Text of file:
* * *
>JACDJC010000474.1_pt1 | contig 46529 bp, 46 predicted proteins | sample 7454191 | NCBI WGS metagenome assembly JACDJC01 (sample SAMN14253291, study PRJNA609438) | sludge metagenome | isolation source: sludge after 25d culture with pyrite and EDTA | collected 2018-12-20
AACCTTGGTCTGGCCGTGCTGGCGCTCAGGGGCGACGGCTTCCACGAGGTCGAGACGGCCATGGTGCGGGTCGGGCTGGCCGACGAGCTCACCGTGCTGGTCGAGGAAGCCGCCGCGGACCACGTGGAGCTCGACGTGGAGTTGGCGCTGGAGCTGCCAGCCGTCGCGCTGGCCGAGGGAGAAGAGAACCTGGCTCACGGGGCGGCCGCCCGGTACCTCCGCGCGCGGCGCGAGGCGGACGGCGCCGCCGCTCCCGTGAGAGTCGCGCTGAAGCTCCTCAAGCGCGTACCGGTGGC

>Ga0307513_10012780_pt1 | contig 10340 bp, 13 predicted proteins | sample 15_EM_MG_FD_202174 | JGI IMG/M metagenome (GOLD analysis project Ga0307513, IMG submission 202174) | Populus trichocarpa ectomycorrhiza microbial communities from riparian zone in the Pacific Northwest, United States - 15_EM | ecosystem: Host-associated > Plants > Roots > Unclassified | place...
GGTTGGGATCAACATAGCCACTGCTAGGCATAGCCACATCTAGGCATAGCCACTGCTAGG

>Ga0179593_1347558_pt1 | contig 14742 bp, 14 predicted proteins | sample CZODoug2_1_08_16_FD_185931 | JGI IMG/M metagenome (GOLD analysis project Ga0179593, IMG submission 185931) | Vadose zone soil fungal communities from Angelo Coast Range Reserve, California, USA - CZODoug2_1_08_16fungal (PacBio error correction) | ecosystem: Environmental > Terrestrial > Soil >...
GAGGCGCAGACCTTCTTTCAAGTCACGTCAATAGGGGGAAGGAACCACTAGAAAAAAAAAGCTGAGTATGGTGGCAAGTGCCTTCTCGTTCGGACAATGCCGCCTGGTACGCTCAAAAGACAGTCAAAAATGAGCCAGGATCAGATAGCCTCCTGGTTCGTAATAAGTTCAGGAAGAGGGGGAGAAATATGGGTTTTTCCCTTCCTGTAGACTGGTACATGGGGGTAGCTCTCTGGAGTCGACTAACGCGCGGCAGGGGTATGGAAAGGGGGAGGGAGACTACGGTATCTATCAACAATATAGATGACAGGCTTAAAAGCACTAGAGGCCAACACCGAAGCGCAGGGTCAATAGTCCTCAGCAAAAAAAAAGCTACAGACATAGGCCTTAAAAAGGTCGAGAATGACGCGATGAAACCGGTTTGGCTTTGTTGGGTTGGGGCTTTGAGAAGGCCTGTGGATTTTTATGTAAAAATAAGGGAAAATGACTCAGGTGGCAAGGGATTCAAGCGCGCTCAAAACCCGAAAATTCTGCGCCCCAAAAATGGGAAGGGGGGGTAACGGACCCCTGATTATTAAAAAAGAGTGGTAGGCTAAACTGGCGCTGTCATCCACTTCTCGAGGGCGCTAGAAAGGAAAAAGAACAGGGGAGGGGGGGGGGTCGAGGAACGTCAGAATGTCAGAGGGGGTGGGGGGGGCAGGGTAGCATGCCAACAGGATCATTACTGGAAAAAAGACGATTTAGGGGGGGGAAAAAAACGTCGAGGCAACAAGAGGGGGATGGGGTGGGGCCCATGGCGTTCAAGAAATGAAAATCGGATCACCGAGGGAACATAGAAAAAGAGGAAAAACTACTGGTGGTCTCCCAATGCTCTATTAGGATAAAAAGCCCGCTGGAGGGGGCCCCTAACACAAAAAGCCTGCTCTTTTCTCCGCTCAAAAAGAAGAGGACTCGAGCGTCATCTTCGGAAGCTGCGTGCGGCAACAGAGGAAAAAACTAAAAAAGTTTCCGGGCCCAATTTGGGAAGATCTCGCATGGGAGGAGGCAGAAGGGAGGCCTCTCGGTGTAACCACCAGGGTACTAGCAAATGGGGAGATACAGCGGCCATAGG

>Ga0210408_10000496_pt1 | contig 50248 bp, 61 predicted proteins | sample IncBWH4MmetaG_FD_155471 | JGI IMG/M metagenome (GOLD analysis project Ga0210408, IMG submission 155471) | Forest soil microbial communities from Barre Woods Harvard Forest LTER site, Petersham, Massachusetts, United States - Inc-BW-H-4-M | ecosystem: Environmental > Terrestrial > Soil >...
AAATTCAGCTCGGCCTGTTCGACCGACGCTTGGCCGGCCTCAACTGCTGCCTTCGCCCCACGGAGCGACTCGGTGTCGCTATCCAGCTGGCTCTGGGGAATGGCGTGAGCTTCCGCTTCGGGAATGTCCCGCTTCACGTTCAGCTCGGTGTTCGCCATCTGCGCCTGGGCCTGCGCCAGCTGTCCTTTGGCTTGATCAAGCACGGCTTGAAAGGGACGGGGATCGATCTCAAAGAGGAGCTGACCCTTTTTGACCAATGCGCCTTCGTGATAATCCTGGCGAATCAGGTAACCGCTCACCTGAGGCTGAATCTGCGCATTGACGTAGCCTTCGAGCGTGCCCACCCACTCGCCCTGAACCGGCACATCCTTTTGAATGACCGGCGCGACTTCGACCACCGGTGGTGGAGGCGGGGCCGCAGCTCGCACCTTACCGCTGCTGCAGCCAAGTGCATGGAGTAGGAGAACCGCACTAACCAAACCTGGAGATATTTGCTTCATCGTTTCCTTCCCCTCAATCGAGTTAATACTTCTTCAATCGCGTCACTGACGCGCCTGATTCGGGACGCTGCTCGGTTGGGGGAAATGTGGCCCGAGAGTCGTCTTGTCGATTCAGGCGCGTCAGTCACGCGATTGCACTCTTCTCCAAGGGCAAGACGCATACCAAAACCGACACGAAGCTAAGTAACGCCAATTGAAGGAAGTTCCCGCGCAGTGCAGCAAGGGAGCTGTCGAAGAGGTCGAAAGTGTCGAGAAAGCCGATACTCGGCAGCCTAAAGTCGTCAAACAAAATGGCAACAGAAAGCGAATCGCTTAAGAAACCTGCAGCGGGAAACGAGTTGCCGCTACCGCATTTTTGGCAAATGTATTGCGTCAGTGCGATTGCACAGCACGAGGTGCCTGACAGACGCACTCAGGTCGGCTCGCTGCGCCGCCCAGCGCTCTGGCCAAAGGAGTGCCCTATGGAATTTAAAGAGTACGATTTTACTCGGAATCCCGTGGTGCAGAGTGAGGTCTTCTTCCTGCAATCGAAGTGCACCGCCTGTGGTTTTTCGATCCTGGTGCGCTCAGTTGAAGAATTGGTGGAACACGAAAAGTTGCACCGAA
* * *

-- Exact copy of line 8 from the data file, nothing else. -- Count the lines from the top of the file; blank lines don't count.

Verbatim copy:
AAATTCAGCTCGGCCTGTTCGACCGACGCTTGGCCGGCCTCAACTGCTGCCTTCGCCCCACGGAGCGACTCGGTGTCGCTATCCAGCTGGCTCTGGGGAATGGCGTGAGCTTCCGCTTCGGGAATGTCCCGCTTCACGTTCAGCTCGGTGTTCGCCATCTGCGCCTGGGCCTGCGCCAGCTGTCCTTTGGCTTGATCAAGCACGGCTTGAAAGGGACGGGGATCGATCTCAAAGAGGAGCTGACCCTTTTTGACCAATGCGCCTTCGTGATAATCCTGGCGAATCAGGTAACCGCTCACCTGAGGCTGAATCTGCGCATTGACGTAGCCTTCGAGCGTGCCCACCCACTCGCCCTGAACCGGCACATCCTTTTGAATGACCGGCGCGACTTCGACCACCGGTGGTGGAGGCGGGGCCGCAGCTCGCACCTTACCGCTGCTGCAGCCAAGTGCATGGAGTAGGAGAACCGCACTAACCAAACCTGGAGATATTTGCTTCATCGTTTCCTTCCCCTCAATCGAGTTAATACTTCTTCAATCGCGTCACTGACGCGCCTGATTCGGGACGCTGCTCGGTTGGGGGAAATGTGGCCCGAGAGTCGTCTTGTCGATTCAGGCGCGTCAGTCACGCGATTGCACTCTTCTCCAAGGGCAAGACGCATACCAAAACCGACACGAAGCTAAGTAACGCCAATTGAAGGAAGTTCCCGCGCAGTGCAGCAAGGGAGCTGTCGAAGAGGTCGAAAGTGTCGAGAAAGCCGATACTCGGCAGCCTAAAGTCGTCAAACAAAATGGCAACAGAAAGCGAATCGCTTAAGAAACCTGCAGCGGGAAACGAGTTGCCGCTACCGCATTTTTGGCAAATGTATTGCGTCAGTGCGATTGCACAGCACGAGGTGCCTGACAGACGCACTCAGGTCGGCTCGCTGCGCCGCCCAGCGCTCTGGCCAAAGGAGTGCCCTATGGAATTTAAAGAGTACGATTTTACTCGGAATCCCGTGGTGCAGAGTGAGGTCTTCTTCCTGCAATCGAAGTGCACCGCCTGTGGTTTTTCGATCCTGGTGCGCTCAGTTGAAGAATTGGTGGAACACGAAAAGTTGCACCGAA